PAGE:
Lourdes – Day One – Cinema Interuptus: The wheelchair is no barrier to desire


Breaking the ‘fourth wall’ – Introducing our protagonist.                             [© Coop 99 Films-2009]

In the prologue to this series: Lourdes – Prologue to a Posy, I laid out the premise that I was going to be conducting a detailed, though maybe not microscopic, analysis of Austrian director/writer Jessica Hausner’s 2009 film Lourdes as a kind of didactic exercise to see if what a relative nobody like me, if he applied himself to the subject, could come up with.  The particular didactic method I have chosen to use is a kind of one-man version of the Cinema Interruptus format developed by film critic Roger Ebert, which I elaborated upon in the previous article.

So, what you are going to be seeing is something resembling a screenplay of the movie, which I am currently transcribing in stages from the screen word by word, scene by scene, with my comments and observations interlaced between.  I really don’t know how well this is going to work, I’ve never tried anything like it.  As I said in the Prologue, this may very well turn into a mad, mad quest.  Nothing, hazarded nothing gained.  At the very least its good practice for me.  Let’s hope you are able to gain something from it as well.

The WordPress blogging platform and this particular theme, impose some very strict limits on what it is possible to do in terms of formatting a structure this complex, but I’ve devised something out that seems to work reasonably well.  My aim is is first readability and comprehensibility, only then ‘correctness’ in terms of format.  So, if neither aim is satisfied to your satisfaction, my apologies in advance.

Now we begin the task in earnest.

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The End – Endings are hard, how Spengler hands me the a perfect ending after an eight year wait – now I can finally begin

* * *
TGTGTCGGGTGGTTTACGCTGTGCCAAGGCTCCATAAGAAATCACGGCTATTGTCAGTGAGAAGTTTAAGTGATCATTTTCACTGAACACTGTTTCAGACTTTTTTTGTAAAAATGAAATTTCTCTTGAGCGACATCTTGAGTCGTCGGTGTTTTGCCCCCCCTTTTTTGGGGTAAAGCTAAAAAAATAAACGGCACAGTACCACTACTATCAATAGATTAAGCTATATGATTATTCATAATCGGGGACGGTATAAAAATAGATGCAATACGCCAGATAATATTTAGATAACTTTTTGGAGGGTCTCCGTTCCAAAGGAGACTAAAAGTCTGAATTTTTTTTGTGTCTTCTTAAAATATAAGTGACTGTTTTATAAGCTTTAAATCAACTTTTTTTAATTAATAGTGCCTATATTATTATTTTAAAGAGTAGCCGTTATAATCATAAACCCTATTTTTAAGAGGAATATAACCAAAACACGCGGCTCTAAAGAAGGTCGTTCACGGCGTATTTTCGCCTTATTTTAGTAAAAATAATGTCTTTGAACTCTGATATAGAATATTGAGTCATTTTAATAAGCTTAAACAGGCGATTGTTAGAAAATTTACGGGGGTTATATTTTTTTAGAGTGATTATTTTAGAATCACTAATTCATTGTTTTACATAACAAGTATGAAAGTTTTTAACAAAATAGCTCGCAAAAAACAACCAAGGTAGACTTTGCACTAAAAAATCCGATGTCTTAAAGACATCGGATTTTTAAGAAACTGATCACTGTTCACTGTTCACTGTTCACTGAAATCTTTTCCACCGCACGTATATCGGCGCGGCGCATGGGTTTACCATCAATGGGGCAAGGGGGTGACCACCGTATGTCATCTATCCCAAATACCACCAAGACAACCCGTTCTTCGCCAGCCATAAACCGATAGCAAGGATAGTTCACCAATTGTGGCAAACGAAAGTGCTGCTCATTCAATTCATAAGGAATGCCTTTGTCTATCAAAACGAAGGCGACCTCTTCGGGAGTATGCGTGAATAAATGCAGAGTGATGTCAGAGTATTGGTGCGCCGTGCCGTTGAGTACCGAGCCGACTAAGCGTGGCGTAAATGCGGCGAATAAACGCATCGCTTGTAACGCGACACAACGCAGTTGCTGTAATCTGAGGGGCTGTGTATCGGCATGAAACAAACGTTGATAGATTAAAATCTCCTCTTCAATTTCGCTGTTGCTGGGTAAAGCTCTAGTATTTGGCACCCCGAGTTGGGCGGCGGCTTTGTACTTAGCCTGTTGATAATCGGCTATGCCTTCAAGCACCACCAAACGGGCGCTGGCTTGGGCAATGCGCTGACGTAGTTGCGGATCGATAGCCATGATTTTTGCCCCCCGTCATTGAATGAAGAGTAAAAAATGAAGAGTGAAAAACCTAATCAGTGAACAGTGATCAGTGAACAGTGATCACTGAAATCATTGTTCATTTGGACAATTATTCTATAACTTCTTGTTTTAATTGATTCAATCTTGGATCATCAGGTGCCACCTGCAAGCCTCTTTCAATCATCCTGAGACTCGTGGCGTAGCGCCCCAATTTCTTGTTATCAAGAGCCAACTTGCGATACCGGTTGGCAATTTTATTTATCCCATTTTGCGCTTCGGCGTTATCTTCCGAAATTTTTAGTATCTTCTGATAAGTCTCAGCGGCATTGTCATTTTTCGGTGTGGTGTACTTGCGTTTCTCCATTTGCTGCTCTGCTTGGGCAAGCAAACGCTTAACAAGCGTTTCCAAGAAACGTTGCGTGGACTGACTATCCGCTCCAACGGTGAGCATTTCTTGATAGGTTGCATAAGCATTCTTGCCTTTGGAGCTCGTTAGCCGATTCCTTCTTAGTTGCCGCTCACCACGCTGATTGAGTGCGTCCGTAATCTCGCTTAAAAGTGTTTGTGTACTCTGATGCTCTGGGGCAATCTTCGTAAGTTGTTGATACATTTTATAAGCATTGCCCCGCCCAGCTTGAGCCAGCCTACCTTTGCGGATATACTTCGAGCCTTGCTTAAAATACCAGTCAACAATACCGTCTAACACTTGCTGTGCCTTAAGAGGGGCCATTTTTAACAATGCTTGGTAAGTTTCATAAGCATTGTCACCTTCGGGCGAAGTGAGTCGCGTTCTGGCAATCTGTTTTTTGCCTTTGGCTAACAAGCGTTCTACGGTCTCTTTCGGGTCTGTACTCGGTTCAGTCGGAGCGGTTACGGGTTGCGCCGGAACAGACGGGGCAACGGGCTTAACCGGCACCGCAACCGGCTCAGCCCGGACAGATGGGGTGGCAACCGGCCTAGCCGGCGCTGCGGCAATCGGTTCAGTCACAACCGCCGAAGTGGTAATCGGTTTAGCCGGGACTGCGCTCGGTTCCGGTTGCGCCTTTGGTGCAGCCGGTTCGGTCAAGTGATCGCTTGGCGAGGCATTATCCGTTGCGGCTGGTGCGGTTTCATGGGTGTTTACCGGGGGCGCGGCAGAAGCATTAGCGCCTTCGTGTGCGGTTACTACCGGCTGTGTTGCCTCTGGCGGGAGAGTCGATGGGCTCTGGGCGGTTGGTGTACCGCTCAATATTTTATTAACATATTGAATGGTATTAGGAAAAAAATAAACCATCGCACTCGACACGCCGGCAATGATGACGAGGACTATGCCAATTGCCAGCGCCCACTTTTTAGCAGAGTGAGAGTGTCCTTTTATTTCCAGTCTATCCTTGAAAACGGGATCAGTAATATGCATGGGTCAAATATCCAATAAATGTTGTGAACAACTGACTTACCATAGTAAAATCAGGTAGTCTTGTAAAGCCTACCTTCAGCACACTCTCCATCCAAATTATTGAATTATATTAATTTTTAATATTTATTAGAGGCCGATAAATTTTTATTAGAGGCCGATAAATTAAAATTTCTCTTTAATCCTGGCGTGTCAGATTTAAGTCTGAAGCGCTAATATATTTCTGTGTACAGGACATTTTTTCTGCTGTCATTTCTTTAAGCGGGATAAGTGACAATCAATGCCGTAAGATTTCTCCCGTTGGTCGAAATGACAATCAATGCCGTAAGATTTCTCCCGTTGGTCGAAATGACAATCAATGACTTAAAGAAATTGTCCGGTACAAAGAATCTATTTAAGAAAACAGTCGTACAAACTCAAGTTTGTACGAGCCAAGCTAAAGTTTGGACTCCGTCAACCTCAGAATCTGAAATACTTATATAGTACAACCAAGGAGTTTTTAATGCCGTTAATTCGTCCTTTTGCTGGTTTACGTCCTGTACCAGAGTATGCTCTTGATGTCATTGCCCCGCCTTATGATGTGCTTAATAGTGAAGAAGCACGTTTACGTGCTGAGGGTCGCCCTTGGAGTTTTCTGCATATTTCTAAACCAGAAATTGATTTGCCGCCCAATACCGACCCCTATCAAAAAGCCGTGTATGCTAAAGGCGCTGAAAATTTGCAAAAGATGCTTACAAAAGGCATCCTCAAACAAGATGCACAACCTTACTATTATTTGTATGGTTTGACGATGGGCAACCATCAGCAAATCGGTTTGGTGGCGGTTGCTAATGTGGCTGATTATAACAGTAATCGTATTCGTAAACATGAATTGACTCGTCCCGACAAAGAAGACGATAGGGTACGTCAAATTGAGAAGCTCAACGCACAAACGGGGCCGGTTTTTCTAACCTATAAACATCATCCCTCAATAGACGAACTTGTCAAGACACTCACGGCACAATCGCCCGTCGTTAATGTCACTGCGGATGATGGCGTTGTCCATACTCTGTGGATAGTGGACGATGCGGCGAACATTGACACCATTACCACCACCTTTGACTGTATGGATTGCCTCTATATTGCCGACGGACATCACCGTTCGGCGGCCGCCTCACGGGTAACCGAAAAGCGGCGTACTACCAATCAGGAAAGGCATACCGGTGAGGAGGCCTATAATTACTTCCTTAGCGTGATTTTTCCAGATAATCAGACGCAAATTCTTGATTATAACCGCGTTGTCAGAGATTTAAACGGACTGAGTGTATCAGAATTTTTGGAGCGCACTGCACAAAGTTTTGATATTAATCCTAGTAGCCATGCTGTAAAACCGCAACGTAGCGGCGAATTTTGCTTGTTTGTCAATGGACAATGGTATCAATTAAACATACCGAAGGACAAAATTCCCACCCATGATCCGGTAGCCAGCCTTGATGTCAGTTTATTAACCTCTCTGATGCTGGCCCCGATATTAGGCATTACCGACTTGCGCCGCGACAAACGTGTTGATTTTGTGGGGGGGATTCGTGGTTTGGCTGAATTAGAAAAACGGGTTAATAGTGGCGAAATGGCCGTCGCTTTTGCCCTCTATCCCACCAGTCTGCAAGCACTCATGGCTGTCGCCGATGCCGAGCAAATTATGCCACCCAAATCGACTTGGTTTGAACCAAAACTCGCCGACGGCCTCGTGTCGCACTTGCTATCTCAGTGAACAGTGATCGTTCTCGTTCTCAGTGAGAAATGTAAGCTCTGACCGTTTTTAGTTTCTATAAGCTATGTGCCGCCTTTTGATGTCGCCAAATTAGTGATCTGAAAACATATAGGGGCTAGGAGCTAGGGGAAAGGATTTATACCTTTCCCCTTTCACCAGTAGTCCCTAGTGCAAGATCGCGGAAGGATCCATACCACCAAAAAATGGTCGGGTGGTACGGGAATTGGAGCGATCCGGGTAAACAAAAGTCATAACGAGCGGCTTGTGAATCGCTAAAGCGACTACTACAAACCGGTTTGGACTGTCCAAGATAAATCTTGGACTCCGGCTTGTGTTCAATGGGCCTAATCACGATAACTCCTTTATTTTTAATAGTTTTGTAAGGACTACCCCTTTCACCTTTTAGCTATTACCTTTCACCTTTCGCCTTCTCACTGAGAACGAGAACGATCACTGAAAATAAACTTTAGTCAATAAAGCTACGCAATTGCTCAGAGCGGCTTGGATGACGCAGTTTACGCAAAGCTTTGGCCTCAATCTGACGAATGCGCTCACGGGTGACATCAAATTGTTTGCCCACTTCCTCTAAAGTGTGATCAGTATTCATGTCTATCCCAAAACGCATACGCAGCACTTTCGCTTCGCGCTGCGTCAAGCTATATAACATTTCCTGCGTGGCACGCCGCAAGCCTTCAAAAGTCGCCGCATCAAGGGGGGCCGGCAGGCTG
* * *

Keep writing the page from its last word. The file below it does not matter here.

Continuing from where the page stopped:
All good things must come to an…                                                                        [©Atani Studios-2012]

[Cross-posted at ReadabilityTest]

The other day a randomized, automatically generated WordPress script reminded me that Joseph Heller once said, “Every writer I know has trouble writing,” – how reassuring –  and of course, ‘and have more trouble with endings than with any other part of writing,’ is how Joe should have completed the sentence.  Is this just another manifestation of the old saw, “Begin with the ending in mind” – that’s what?  Habit No. 2 of Highly Effective People?  Or, is it really something else?

For writers it seems being highly effective comes particularly hard.  This seems to be a common condition among writers, searching for [and rarely finding] the right ending for the story.  Never eventually finding the right ending is the death of many – stories and writers.  Myself, I’ve been having that particular problem with this one story for the last eight years.  It seems I am not alone.

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